to Asia Times for
$100 per year or $10 per month.
Special discount rates apply for students and academics.
Thanks for supporting quality journalism!
Your story will be shown in a few seconds.
(if it doesn't, click here.)
Enjoy the read.
Of the 6,000 languages now spoken on this planet, half will disappear by the end of the present century. Speakers the languages of the West, including Italian, German, Russian, Polish, and Hungarian, will suffer a catastrophic decline in numbers. The Poland of Pope John Paul II, the Catholic redoubt of the West whose resistance did so much to win the Cold War, is a tragic case in point. The average Polish woman bore between three and four children in her lifetime just after World War II. Now the average is close to one.
Polish total fertility (lifetime live births per female)
Source: United Nations
Poland’s adult population will shrink in consequence by nearly three-quarters over the course of this century. What waves of invaders over the centuries and the Nazi and Soviet occupations failed to accomplish, the Poles are doing to themselves.
Polish population aged 15-64
Source: United Nations
The depopulation of the industrial world stands as a diabolical reproach to the mainstream of American conservative thought – the alliance between Catholic natural law philosophy and classical rationalism, prominently (but not exclusively) represented by the school of Leo Strauss. “I’ve buried so many,” complained Goethe’s Mephisto, “and new, fresh blood keeps circulating.” Mephisto wanted there to be nothing at all, and the world is on the way to fulfilling his desire; today he must fret for his future employment prospects, like Isaac Bashevis Singer’s last demon marooned in the ruins of a Polish shtetl.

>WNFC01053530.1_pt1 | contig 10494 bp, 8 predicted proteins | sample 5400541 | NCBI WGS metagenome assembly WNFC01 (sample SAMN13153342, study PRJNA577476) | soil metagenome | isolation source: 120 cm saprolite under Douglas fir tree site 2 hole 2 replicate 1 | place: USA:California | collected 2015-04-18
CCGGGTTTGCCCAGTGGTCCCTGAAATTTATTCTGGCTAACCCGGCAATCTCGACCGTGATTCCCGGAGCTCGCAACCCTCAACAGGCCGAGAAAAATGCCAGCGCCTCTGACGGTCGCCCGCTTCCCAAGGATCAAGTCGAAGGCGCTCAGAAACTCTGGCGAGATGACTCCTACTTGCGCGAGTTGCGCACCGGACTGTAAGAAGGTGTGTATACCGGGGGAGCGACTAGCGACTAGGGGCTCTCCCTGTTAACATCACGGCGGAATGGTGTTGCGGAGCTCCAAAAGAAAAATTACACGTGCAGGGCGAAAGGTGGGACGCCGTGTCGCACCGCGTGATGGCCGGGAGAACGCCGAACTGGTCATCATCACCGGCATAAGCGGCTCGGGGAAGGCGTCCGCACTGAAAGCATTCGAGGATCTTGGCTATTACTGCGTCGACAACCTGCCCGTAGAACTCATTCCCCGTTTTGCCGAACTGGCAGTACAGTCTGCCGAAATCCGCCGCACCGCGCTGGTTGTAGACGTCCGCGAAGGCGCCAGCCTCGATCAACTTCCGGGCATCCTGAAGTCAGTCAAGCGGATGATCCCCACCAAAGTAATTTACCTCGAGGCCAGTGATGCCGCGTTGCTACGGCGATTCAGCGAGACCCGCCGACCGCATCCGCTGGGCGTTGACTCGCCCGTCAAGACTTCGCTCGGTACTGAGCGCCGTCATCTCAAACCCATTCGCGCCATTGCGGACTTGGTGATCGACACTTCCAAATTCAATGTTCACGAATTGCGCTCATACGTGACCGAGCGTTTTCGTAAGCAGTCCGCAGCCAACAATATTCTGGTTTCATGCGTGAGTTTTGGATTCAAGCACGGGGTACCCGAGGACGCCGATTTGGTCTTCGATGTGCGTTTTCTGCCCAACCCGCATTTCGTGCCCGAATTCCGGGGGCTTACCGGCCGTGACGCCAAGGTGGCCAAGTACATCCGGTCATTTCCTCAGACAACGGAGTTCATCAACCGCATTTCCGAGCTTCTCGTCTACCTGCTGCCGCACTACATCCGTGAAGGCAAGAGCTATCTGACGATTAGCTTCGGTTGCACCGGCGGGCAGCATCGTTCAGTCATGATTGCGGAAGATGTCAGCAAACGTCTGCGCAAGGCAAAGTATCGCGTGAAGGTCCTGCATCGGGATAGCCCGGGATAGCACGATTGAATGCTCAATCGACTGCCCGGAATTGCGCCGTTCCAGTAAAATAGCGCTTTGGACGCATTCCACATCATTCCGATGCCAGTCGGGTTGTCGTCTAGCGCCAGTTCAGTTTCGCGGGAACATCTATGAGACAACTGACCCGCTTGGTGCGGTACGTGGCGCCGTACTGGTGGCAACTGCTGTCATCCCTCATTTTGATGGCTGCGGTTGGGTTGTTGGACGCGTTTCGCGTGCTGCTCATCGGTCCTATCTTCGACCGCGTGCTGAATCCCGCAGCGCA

To be educated as a conservative intellectual in the United States during the past generation meant to learn natural right theory from Straussians like Harvey Mansfield at Harvard (or non-Straussian classicists like Yale’s Donald Kagan), or natural-law theory from Catholics Hadley Arkes at Amherst or Robert P George at Princeton.
If national suicide by infertility has become the new normal, though, what sort of nature is at work? How can we speak of political rationalism when most of the world’s nations will themselves out of existence? Has Duns Scotus triumphed at length over St Thomas Aquinas? The will trumps reason, when the will chooses nonexistence and preempts the opportunity to employ reason.
First Things, the monthly journal of religion in the public square, has for a quarter century provided the most serious intellectual platform for the conservative consensus. I had the privilege to work there from January 2009 to March 2011 when the eminent Catholic writer Joseph Bottum was chief editor. I still contribute on occasion (including to the current issue).
First Things rode the coat-tails of the John Paul II papacy. Quite reasonably, it saw in the late pope’s native country a special hope for a guiding role for religion in a modern liberal democracy. Its founder Father Richard John Neuhaus wrote in 1994:
It is possible that in the new world of Poland they will get the questions of religion and society – including church-state relations – more nearly right than we have succeeded in doing here. The world, and not least of all Americans, should watch with keen interest as Poland makes its way toward a society that is both Christian and free – the more securely free because it is Christian, and the more authentically Christian because it is free.
“If not in Poland, then nowhere was it possible to build a modern state in Europe based on Christian values,” Fr. Neuhaus wrote two years after the death of John Paul II. I cite these particular statements because two Catholic intellectuals, Artur Mrowczynski-Van Allen and Aaron Riches, quote them as a reproach to the American Catholics who advocated the secular democratic model for Poland after the fall of Communism. I mention the controversy simply as a gauge of disquiet about Poland’s future.